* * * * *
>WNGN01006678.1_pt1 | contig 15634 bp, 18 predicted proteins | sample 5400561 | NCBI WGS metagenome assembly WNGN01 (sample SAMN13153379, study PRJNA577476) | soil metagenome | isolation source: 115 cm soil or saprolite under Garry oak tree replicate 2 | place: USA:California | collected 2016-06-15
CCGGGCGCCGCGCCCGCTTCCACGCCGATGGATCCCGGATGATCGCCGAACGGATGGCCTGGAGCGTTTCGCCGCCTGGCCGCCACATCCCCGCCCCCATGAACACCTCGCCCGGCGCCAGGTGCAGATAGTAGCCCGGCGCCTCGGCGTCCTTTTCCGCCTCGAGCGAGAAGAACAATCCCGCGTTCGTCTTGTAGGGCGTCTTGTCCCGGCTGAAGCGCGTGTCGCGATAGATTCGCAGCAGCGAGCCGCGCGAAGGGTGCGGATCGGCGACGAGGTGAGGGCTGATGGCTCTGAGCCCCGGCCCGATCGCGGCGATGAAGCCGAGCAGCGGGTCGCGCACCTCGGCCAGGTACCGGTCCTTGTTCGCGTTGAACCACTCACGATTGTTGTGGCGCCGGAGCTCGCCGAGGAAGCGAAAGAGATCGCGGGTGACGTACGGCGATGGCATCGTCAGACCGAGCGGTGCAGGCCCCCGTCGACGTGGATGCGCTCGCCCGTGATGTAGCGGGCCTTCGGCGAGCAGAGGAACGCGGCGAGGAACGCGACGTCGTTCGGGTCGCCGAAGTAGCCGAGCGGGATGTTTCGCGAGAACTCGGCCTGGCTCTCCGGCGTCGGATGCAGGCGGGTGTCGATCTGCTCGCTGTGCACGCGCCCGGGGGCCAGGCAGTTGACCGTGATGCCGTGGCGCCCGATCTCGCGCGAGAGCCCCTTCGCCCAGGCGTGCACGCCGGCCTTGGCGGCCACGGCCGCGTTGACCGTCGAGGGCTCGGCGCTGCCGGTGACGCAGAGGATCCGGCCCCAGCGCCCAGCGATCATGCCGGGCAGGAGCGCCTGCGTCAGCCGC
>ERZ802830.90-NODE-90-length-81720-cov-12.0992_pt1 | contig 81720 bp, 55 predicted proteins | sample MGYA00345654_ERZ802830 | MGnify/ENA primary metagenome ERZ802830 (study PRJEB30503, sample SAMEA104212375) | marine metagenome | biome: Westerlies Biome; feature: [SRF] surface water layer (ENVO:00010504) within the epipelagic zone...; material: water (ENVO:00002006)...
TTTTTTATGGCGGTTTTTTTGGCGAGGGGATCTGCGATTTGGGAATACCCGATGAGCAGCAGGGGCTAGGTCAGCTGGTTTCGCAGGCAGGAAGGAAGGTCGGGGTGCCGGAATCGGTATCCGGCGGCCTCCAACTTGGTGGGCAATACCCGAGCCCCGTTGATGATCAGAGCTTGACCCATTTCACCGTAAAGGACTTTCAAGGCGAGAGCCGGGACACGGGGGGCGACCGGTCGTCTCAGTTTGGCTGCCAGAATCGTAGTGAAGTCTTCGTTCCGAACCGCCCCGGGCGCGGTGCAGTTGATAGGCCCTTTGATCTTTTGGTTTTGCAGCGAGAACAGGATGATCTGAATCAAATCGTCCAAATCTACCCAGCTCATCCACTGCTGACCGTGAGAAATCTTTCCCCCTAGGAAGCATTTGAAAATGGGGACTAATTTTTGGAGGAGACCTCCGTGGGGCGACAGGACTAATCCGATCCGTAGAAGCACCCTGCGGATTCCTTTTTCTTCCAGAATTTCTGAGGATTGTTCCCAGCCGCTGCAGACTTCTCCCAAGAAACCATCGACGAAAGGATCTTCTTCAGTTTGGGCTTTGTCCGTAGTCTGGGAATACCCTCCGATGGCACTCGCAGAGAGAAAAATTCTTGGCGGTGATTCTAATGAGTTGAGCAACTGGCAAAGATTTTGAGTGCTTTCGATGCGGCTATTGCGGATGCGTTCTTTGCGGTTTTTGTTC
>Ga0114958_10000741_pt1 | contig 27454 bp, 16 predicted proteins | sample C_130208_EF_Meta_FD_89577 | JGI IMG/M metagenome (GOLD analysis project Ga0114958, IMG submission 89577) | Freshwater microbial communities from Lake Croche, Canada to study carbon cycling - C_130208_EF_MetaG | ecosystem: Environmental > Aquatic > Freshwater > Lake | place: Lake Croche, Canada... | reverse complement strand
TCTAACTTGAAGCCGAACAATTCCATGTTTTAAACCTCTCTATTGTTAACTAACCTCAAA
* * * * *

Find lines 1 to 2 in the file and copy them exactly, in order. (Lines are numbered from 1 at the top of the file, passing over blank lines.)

>WNGN01006678.1_pt1 | contig 15634 bp, 18 predicted proteins | sample 5400561 | NCBI WGS metagenome assembly WNGN01 (sample SAMN13153379, study PRJNA577476) | soil metagenome | isolation source: 115 cm soil or saprolite under Garry oak tree replicate 2 | place: USA:California | collected 2016-06-15
CCGGGCGCCGCGCCCGCTTCCACGCCGATGGATCCCGGATGATCGCCGAACGGATGGCCTGGAGCGTTTCGCCGCCTGGCCGCCACATCCCCGCCCCCATGAACACCTCGCCCGGCGCCAGGTGCAGATAGTAGCCCGGCGCCTCGGCGTCCTTTTCCGCCTCGAGCGAGAAGAACAATCCCGCGTTCGTCTTGTAGGGCGTCTTGTCCCGGCTGAAGCGCGTGTCGCGATAGATTCGCAGCAGCGAGCCGCGCGAAGGGTGCGGATCGGCGACGAGGTGAGGGCTGATGGCTCTGAGCCCCGGCCCGATCGCGGCGATGAAGCCGAGCAGCGGGTCGCGCACCTCGGCCAGGTACCGGTCCTTGTTCGCGTTGAACCACTCACGATTGTTGTGGCGCCGGAGCTCGCCGAGGAAGCGAAAGAGATCGCGGGTGACGTACGGCGATGGCATCGTCAGACCGAGCGGTGCAGGCCCCCGTCGACGTGGATGCGCTCGCCCGTGATGTAGCGGGCCTTCGGCGAGCAGAGGAACGCGGCGAGGAACGCGACGTCGTTCGGGTCGCCGAAGTAGCCGAGCGGGATGTTTCGCGAGAACTCGGCCTGGCTCTCCGGCGTCGGATGCAGGCGGGTGTCGATCTGCTCGCTGTGCACGCGCCCGGGGGCCAGGCAGTTGACCGTGATGCCGTGGCGCCCGATCTCGCGCGAGAGCCCCTTCGCCCAGGCGTGCACGCCGGCCTTGGCGGCCACGGCCGCGTTGACCGTCGAGGGCTCGGCGCTGCCGGTGACGCAGAGGATCCGGCCCCAGCGCCCAGCGATCATGCCGGGCAGGAGCGCCTGCGTCAGCCGC